Python: FIR Filter Box

Example Python script to implement the FIR Filter Box

# pymoku example: Basic FIR Filter Box
#
# This example demonstrates how to run the FIR Filter Box and configure its
# individual filter channel coefficients.
#
# (c) 2019 Liquid Instruments Pty. Ltd.
#

from pymoku import Moku
from pymoku.instruments import FIRFilter

# The following two example arrays are simple rectangular FIR kernels with 50
# and 400 taps respectively. A rectangular kernel produces a sinc shaped
# transfer function with width inversely proportional to the length of the
# kernel. FIR kernels must have a normalised power of <= 1.0, so the value of
# each tap is the inverse of the total number of taps.
filt_coeff1 = [1.0 / 50.0] * 50
filt_coeff2 = [1.0 / 400.0] * 400

# Connect to your Moku by its device name
# Alternatively, use Moku.get_by_serial('#####') or Moku('192.168.###.###')
m = Moku.get_by_name('Moku')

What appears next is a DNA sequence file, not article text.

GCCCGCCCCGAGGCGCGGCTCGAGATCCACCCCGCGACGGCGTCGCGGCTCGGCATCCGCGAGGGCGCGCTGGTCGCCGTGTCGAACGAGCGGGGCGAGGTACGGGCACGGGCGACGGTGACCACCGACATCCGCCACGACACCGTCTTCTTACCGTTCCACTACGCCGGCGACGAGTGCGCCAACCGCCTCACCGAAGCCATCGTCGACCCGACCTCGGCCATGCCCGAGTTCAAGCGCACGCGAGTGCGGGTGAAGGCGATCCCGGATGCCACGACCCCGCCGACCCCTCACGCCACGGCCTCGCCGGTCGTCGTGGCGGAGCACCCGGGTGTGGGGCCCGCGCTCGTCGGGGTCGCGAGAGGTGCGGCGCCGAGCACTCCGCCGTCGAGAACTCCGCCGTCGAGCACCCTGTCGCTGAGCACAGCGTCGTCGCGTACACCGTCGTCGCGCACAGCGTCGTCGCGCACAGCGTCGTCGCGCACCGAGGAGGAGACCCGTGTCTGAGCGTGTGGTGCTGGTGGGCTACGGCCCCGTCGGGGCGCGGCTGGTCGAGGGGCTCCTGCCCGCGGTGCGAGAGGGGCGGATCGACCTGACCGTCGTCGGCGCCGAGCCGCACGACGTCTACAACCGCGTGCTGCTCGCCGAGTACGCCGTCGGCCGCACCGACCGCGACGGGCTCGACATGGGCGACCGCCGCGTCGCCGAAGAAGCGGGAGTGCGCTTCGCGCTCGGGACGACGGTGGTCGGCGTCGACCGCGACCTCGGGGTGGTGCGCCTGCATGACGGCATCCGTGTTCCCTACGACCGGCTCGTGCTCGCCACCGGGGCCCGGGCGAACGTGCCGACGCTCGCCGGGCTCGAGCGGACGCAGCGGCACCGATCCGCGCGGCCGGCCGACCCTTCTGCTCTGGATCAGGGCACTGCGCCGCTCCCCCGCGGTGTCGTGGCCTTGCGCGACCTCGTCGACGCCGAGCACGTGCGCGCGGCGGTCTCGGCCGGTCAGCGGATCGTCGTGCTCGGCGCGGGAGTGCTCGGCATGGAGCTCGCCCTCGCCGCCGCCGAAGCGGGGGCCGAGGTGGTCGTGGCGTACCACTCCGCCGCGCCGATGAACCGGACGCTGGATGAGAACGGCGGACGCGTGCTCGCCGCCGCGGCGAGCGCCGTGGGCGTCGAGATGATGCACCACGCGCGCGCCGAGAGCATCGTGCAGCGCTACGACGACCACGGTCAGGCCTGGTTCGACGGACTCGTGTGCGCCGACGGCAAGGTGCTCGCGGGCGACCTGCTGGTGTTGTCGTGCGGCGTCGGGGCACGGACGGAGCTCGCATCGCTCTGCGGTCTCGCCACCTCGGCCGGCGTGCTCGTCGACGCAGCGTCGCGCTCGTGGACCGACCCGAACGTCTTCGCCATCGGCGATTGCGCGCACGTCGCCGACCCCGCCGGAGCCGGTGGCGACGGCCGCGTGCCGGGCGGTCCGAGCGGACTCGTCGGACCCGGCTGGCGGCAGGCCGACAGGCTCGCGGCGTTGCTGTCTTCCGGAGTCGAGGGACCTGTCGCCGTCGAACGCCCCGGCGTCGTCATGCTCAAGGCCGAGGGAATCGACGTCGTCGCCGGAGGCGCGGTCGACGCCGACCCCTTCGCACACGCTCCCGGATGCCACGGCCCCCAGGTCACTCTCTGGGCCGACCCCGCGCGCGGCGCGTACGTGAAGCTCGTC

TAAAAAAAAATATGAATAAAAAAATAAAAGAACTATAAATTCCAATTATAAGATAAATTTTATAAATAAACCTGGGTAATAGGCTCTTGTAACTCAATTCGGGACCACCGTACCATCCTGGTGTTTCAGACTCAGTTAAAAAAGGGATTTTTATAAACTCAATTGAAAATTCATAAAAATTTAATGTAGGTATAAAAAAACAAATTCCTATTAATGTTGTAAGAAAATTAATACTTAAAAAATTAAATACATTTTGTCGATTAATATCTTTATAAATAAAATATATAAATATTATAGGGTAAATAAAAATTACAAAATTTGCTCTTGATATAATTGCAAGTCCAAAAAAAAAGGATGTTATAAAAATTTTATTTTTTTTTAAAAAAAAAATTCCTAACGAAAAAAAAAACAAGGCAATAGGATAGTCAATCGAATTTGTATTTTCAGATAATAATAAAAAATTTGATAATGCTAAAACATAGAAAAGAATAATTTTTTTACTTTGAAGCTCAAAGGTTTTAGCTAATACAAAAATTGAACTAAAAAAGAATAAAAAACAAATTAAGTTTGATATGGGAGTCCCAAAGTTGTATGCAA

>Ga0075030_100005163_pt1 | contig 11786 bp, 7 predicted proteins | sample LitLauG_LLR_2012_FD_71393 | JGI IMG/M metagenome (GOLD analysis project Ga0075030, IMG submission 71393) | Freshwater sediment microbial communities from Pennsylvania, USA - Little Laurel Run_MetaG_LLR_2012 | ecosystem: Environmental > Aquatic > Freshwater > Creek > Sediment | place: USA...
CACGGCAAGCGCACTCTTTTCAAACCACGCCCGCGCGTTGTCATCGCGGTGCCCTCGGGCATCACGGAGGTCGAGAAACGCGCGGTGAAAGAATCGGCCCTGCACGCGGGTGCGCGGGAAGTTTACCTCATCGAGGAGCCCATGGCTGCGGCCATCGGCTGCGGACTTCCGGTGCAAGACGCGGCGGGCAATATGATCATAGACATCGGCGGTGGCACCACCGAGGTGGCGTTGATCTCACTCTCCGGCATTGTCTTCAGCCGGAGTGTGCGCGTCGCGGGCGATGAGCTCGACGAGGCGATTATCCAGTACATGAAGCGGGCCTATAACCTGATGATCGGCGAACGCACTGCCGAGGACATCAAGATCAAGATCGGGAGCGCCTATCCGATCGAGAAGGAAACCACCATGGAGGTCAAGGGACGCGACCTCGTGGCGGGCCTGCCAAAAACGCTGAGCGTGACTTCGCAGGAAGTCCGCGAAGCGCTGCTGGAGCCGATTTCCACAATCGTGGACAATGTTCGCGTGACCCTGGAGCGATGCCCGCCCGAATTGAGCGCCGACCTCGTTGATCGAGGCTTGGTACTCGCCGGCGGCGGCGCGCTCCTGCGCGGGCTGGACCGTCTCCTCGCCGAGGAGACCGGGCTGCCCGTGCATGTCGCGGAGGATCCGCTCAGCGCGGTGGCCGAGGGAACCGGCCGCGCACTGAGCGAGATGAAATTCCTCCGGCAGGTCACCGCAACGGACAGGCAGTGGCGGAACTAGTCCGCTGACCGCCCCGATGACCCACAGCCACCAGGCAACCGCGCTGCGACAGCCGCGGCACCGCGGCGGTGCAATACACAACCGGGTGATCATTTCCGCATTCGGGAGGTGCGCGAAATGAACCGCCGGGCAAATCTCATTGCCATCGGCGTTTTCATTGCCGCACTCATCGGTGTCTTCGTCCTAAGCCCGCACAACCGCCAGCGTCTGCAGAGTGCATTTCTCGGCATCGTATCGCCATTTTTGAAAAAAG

try:
i = m.deploy_or_connect(FIRFilter)

# Configure the Moku:Lab's frontend settings
i.set_frontend(1, fiftyr=True, atten=False, ac=False)
i.set_frontend(2, fiftyr=True, atten=False, ac=False)

# Load the coefficients for each FIR filter channel.
#
# The channel's decimation factor determines the filter sample rate (Fs)
# and the maximum number of filter kernel coefficients (N) for the channel.
# The defining equations are given by:
#
# 3 <= decimation_factor <= 10,
# Fs = 125 MHz / 2^decimation_factor,
# N = 2^(decimation_factor) * 29.
#
# To implement 50 FIR taps, N = 2^(3) * 29 = 232 > 50
i.set_filter(1, decimation_factor=3, filter_coefficients=filt_coeff1)
# To implement 400 FIR taps, N = 2^(4) * 29 = 464 > 400
i.set_filter(2, decimation_factor=4, filter_coefficients=filt_coeff2)

# Both channels have unity gain and no offsets
i.set_gains_offsets(1, input_gain=1.0, output_gain=1.0, input_offset=0,
output_offset=0)
i.set_gains_offsets(2, input_gain=1.0, output_gain=1.0, input_offset=0,
output_offset=0)

finally:
m.close()